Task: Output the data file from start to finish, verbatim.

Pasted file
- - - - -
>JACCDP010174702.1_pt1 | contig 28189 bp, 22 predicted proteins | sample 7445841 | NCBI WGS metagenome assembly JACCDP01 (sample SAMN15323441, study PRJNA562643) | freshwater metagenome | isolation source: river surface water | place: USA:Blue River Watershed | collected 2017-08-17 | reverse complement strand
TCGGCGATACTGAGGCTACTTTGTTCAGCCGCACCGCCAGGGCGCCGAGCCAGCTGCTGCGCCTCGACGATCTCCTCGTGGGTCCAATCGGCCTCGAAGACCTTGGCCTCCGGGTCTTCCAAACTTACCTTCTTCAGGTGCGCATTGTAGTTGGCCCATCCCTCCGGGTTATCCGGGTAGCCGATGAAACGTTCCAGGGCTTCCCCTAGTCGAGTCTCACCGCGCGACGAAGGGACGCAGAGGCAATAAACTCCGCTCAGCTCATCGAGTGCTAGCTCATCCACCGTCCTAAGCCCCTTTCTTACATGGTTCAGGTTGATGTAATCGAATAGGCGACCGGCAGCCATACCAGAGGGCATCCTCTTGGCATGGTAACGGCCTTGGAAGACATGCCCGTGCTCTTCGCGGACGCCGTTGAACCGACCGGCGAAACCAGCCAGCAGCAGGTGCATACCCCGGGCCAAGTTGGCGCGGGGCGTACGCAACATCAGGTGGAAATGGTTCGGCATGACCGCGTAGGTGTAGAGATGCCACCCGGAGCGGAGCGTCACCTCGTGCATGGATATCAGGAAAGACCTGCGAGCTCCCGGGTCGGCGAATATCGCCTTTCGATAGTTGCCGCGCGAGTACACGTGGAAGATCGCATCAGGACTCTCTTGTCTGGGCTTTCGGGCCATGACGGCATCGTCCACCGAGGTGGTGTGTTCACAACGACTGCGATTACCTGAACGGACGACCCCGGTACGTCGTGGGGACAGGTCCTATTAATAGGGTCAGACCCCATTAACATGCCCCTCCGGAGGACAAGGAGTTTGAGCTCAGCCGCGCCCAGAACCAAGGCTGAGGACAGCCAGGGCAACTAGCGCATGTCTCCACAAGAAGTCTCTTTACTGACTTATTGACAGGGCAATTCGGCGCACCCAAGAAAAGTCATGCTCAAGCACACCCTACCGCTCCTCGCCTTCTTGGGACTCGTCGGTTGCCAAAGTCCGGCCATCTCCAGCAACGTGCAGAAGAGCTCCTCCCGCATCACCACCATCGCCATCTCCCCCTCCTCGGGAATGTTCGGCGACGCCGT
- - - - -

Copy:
>JACCDP010174702.1_pt1 | contig 28189 bp, 22 predicted proteins | sample 7445841 | NCBI WGS metagenome assembly JACCDP01 (sample SAMN15323441, study PRJNA562643) | freshwater metagenome | isolation source: river surface water | place: USA:Blue River Watershed | collected 2017-08-17 | reverse complement strand
TCGGCGATACTGAGGCTACTTTGTTCAGCCGCACCGCCAGGGCGCCGAGCCAGCTGCTGCGCCTCGACGATCTCCTCGTGGGTCCAATCGGCCTCGAAGACCTTGGCCTCCGGGTCTTCCAAACTTACCTTCTTCAGGTGCGCATTGTAGTTGGCCCATCCCTCCGGGTTATCCGGGTAGCCGATGAAACGTTCCAGGGCTTCCCCTAGTCGAGTCTCACCGCGCGACGAAGGGACGCAGAGGCAATAAACTCCGCTCAGCTCATCGAGTGCTAGCTCATCCACCGTCCTAAGCCCCTTTCTTACATGGTTCAGGTTGATGTAATCGAATAGGCGACCGGCAGCCATACCAGAGGGCATCCTCTTGGCATGGTAACGGCCTTGGAAGACATGCCCGTGCTCTTCGCGGACGCCGTTGAACCGACCGGCGAAACCAGCCAGCAGCAGGTGCATACCCCGGGCCAAGTTGGCGCGGGGCGTACGCAACATCAGGTGGAAATGGTTCGGCATGACCGCGTAGGTGTAGAGATGCCACCCGGAGCGGAGCGTCACCTCGTGCATGGATATCAGGAAAGACCTGCGAGCTCCCGGGTCGGCGAATATCGCCTTTCGATAGTTGCCGCGCGAGTACACGTGGAAGATCGCATCAGGACTCTCTTGTCTGGGCTTTCGGGCCATGACGGCATCGTCCACCGAGGTGGTGTGTTCACAACGACTGCGATTACCTGAACGGACGACCCCGGTACGTCGTGGGGACAGGTCCTATTAATAGGGTCAGACCCCATTAACATGCCCCTCCGGAGGACAAGGAGTTTGAGCTCAGCCGCGCCCAGAACCAAGGCTGAGGACAGCCAGGGCAACTAGCGCATGTCTCCACAAGAAGTCTCTTTACTGACTTATTGACAGGGCAATTCGGCGCACCCAAGAAAAGTCATGCTCAAGCACACCCTACCGCTCCTCGCCTTCTTGGGACTCGTCGGTTGCCAAAGTCCGGCCATCTCCAGCAACGTGCAGAAGAGCTCCTCCCGCATCACCACCATCGCCATCTCCCCCTCCTCGGGAATGTTCGGCGACGCCGT